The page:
Ireland captain Brian O’Driscoll brings us up to date with life in the Ireland camp. Today he gives us the lowdown on his Paris post-match feast and just how bad his table tennis has become!
It’s getting to be a bit too much of a habit having to hand over the captain’s duties to Paul O’Connell at the post international banquets. In fairness he’s well used to it but once again in Paris, injury meant that I was forced back to the hotel immediately after the game to begin the rehabilitation process.
When I picked up the knee injury on the pitch I thought there might be a ligament issue – as it transpired it was bone bruising – but was told that the joint was structurally sound.
After getting it strapped up at half-time, I didn’t really give it a second thought until, that is, after the match.
It’s amazing what adrenaline camouflages during a match but once you start to cool down afterwards, every little ache and pain makes itself known.
The knee was a bit tender to the touch and the advice was to go straight back to the hotel and elevate the joint: that’s the knee not the hotel!
The walking wounded – that’d be Kearns (Rob Kearney), Leo (Cullen) and I and our significant other halves – retired to the team room in the hotel and ordered burgers, chips and pizza. It’s funny how much you appreciate something like that when it is a very occasional treat. It was gorgeous.
Kevin McLaughlin had won his first cap the previous week so he got the full treatment bestowed on any debutant from his team-mates, while some of the French players helped out too. Suffice to say that he didn’t look or sound too chipper the following morning. He was consoled with the knowledge that we’ve all been that soldier.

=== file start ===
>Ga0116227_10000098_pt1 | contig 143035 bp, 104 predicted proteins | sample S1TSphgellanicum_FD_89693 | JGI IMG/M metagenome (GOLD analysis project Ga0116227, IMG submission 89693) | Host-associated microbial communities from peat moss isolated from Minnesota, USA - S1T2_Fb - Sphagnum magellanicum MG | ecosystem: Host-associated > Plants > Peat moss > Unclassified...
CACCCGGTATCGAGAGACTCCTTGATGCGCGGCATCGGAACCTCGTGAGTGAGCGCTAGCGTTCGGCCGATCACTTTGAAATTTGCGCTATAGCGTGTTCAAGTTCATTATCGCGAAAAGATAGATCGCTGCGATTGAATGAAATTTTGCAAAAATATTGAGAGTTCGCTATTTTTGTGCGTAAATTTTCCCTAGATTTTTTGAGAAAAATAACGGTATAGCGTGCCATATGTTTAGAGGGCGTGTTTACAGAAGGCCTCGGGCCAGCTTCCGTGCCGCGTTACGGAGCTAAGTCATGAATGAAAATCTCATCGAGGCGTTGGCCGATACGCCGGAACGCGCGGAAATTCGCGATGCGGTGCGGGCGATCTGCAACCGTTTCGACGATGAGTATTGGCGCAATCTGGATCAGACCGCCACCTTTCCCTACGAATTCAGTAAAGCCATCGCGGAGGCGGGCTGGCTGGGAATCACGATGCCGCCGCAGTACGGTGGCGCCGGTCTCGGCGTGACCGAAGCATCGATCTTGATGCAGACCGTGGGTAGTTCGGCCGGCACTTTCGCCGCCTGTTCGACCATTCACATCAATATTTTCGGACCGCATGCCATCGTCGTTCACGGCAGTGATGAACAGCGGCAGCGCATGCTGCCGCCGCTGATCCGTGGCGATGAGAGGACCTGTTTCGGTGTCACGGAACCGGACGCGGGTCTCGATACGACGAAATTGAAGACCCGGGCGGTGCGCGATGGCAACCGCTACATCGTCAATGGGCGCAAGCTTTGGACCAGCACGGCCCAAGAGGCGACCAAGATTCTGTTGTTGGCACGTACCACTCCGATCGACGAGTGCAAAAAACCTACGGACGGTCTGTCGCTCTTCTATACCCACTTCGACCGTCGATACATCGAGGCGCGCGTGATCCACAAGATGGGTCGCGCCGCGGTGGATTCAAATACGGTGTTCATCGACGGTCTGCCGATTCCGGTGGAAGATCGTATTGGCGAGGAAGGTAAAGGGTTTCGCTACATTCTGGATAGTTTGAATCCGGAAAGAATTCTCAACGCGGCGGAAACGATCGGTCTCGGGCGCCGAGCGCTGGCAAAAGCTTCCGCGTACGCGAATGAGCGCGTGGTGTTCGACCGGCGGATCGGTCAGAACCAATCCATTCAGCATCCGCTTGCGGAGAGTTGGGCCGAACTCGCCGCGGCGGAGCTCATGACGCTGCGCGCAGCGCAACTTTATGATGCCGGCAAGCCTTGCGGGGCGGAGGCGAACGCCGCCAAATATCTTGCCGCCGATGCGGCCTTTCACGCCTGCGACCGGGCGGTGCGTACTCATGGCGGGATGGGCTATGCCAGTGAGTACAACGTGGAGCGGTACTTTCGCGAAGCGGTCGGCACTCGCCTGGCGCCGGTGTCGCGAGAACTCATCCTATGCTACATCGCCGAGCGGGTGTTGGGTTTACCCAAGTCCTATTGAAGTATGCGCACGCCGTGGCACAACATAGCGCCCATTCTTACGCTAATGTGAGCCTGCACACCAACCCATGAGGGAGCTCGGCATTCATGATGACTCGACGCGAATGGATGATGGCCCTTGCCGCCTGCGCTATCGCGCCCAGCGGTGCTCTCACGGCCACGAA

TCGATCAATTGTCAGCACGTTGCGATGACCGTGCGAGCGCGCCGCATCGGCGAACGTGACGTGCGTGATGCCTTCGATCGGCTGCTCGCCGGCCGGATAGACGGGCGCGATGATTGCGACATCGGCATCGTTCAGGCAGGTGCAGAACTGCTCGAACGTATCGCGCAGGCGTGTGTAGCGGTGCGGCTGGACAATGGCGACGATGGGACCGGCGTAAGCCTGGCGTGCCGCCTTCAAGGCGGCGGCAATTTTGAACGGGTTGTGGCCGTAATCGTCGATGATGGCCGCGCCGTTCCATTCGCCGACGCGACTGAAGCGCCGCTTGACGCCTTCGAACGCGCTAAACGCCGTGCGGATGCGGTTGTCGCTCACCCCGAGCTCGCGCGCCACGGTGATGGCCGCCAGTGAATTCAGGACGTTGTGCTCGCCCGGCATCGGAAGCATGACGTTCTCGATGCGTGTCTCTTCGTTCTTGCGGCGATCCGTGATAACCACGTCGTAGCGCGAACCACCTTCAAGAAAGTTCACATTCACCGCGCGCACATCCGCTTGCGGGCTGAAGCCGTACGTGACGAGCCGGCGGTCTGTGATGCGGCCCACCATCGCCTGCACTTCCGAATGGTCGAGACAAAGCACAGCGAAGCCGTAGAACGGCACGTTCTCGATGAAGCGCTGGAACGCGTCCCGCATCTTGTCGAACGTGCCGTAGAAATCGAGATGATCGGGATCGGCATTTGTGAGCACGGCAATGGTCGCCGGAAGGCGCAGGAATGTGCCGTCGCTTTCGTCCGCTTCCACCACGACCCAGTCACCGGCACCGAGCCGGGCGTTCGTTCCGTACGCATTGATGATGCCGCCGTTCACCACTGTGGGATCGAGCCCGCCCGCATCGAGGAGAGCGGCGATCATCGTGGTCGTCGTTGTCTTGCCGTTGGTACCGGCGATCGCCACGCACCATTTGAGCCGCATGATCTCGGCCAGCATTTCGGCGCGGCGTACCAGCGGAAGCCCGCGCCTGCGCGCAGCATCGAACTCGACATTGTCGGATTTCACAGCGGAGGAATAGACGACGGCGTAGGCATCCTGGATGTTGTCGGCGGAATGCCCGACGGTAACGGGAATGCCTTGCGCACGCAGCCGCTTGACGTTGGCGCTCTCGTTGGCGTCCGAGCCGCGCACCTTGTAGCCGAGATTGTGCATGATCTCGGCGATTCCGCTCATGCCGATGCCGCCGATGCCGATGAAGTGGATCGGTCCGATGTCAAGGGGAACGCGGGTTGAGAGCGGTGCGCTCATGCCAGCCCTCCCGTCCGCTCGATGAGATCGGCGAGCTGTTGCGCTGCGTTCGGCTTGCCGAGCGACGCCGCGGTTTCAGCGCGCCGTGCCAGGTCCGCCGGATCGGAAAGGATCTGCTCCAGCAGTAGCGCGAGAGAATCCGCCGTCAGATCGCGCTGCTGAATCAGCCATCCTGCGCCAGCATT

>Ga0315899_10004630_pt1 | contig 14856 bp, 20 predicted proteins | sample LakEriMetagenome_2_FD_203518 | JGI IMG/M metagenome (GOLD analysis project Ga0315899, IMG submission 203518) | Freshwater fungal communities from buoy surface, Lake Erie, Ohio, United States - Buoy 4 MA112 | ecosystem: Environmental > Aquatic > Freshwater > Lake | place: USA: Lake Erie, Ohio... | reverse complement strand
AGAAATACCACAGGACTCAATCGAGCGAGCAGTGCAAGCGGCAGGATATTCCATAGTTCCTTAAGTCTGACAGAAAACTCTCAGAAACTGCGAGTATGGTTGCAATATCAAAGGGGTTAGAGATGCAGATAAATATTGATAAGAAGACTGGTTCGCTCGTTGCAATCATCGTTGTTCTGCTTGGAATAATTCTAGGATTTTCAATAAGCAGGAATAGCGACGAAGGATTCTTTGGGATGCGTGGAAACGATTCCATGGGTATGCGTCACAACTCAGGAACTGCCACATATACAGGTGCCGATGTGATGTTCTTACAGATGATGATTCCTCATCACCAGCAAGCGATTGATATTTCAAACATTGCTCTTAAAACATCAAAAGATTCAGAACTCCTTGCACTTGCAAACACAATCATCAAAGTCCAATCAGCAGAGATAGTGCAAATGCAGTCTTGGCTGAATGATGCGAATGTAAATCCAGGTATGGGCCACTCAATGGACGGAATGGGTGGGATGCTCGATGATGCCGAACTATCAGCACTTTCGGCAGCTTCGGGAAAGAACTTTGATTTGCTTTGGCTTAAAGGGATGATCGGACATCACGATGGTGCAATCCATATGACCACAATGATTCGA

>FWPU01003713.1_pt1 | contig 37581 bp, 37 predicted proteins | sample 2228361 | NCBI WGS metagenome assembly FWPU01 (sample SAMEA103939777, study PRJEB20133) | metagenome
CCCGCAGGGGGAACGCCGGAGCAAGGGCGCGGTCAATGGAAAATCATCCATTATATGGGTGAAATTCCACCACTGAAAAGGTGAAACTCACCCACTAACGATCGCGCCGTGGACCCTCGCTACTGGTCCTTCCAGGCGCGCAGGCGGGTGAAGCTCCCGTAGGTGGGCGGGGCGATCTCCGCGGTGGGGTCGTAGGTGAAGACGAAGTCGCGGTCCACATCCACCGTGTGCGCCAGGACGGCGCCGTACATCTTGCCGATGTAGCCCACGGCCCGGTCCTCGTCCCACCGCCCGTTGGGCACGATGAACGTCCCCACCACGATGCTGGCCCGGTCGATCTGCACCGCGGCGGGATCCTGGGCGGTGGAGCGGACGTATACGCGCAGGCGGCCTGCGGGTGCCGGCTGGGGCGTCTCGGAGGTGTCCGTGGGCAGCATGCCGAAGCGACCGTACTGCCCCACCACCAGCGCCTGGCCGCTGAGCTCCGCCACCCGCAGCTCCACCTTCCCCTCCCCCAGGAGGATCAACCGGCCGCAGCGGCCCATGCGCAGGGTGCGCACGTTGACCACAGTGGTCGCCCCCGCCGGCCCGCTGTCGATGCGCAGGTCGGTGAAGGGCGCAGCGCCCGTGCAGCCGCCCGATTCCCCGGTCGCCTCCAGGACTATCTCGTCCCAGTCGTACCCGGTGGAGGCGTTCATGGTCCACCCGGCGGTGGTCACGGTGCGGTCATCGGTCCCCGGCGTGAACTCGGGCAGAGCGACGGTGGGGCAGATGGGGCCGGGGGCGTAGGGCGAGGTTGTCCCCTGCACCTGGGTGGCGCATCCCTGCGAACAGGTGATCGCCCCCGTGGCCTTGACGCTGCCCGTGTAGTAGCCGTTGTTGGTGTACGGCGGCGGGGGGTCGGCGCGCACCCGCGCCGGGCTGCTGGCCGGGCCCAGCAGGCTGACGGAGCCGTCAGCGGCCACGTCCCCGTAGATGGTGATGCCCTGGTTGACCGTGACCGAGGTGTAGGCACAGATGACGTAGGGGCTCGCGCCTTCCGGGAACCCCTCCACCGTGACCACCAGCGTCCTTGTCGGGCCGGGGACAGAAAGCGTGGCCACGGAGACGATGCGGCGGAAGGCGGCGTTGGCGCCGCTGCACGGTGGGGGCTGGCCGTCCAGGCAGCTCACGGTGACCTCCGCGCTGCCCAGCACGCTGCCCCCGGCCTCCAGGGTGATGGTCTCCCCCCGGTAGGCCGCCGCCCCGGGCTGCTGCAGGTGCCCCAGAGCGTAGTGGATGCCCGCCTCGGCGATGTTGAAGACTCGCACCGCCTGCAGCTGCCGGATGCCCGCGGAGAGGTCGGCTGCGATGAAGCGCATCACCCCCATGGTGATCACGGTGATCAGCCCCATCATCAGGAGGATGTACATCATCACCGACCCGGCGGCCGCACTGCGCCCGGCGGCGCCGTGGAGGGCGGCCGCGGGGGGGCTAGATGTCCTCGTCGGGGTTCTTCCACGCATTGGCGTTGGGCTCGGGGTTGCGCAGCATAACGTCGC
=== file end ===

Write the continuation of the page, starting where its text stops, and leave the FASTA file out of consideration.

I had a few days off, ran the usual errands and then reported for training with Leinster before heading for Cork and a two-day Ireland camp.
Most of the first day was taken up with meetings, which were very productive and I suppose cathartic. We need to park the French match and while it wasn’t easy given the huge disappointment, we can’t slope around feeling sorry for ourselves.
On a more serious note I am really concerned by my table tennis form. It’s been disastrous since I’ve had my eyes lasered.
There was a time in school when I’d have given that olden day table tennis legend Desmond Douglas – he played for England and was a European champion – a run for his money. Now it’s about all I can do to beat Brian Greene (the Irish squad”s athletic trainer and physio) and we’re not taking about setting the bar high here.
The eye surgery has been so positive and life enhancing in every other regard except for table tennis. There’s no doubt, it’s a worry. I can’t see myself getting that Stiga sponsorship unless there’s a drastic improvement.
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